The population of edible plants growing from our driveway down to the creek and up the hillside is astounding and exciting– beyond the salad greens we eat almost daily to include vegetables for roasting and stir-frying, fermenting and pickling.
I have been topping our daily wild salads with dandelion buds for months, split in half to reveal their bright petal heart. Munched just atop the green leafy halo, they are sweet and palatable straight from the plant.
But as dandelion season wanes and now with an overabundance of cat’s ear shooting skyward, I knew I wanted to utilize them in a way that would aptly tame their bitterness. So I pickled a jarful. Among them I added the last of the dandelion buds as well as clusters of sow thistle and spiny sow thistle buds, all significantly less bitter than cat’s ear.
When gathering, keep in mind that all secrete a staining white sap, but cat’s ear is worst of all and will leave skin and clothing marked brown indefinitely.
Cat’s ear is widely mistaken for dandelion because their leaf rosettes are rather similarly shaped and their bright-yellow blossoms are indistinguishable from a distance (to the unfamiliar). Dandelion flowers tend not to stand as tall, nor are its leaves markedly furry as are cat’s ear. Both, however, vary greatly in their leaf-shape and size. Cat’s ear buds lack dandelion’s ring of small leaves just above the top of the stem.
Cat’s ear leaves on the left; dandelion leaves on the right for comparison.
The good news is that both are edible and highly nutritious. Cat’s ear buds along with the top several inches of stem are fantastically delicious cooked as asparagus– we roast them briefly with olive oil, salt and pepper.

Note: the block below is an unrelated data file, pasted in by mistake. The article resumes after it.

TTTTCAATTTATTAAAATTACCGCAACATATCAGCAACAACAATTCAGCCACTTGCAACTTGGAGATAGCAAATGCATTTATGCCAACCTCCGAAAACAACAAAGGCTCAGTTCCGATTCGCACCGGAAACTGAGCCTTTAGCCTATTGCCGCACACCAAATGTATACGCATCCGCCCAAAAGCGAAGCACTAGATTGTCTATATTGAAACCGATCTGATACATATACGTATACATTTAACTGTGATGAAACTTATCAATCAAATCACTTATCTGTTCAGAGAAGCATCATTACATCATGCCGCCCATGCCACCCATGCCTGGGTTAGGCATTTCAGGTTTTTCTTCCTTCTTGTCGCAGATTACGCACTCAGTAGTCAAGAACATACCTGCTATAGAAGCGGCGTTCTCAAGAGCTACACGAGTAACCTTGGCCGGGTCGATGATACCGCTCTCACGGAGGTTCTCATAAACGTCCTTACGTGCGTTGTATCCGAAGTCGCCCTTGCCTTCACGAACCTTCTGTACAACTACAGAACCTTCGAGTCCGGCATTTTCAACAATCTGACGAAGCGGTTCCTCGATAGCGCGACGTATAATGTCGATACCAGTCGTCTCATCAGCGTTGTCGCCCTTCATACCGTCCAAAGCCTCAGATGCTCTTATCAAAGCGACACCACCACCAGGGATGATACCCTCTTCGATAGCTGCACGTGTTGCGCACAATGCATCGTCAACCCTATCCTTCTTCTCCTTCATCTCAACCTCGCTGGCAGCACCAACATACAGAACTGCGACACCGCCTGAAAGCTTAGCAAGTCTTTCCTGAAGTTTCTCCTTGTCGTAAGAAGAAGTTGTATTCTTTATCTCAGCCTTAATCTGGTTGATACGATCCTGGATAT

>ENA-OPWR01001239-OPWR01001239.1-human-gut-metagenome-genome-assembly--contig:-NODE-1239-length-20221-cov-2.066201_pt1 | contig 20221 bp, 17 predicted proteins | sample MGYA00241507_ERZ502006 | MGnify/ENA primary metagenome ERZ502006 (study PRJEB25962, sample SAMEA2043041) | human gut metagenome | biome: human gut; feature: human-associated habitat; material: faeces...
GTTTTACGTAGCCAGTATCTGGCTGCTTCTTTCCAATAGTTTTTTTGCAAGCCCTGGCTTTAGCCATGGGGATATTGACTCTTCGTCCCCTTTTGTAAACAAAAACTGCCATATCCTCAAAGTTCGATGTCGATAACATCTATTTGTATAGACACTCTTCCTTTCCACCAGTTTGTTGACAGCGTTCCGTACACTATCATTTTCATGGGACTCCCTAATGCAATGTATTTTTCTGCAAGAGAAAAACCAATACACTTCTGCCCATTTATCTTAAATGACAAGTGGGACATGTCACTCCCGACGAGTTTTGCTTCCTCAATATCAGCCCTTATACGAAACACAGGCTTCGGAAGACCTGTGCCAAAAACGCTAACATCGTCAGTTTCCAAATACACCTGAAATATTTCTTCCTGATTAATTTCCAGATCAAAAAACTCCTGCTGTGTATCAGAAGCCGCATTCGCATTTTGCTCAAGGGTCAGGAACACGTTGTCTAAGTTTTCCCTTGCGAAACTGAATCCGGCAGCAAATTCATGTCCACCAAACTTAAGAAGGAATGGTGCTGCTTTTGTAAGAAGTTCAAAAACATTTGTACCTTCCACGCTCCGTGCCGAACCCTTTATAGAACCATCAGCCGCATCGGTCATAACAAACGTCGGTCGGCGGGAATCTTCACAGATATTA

Sow thistle and spiny sow thistle plants, for their due mention, are edible but unappetizing by appearance: one is armored with long spikes; the other is limp and milky. Their tiny drum-shaped buds, though, show the signs of palatability. They may be picked individually or in clusters.
Another important note for gathering edible wild buds: All of the above flowers open and then close into a bud form. Only the pre-flowering stage is worth eating as the latter is turning to seed. Pick only tightly closed, blunt buds with no tip of yellow or browned petal clusters emerging at the end.
Pickled Wild Buds
This pickle yields a rainbow of flavors, from tangy to sweet to bitter at the end. The bitterness wanes over time, so if they are too bitter for your taste, let them brine for longer in the fridge. They are a nutritious snack and zippy addition to salads and sandwiches.
1-1/2 cups wild buds
1 cup apple cider vinegar
1/3 cup water
2 T sugar or honey
1 T salt
10 whole black peppercorns
10 coriander seeds
1 dried hot chili, such as Thai chili — or — 1 t red chili flakes
3 cloves garlic, crushed and peeled
1 bay leaf
Rinse the buds in a colander to remove brown sap stain and any bugs. Drain. Then place in a clean canning jar.
Combine all other ingredients in a small saucepan and heat to a low simmer. Stir to dissolve the sugar and salt. Turn off immediately and cool to just-warm. Pour the contents over the buds and cool to room temperature. Seal with a lid (canning is not necessary). Place in the refrigerator for at least one week.
More wild food recipes for the weeds in your yard: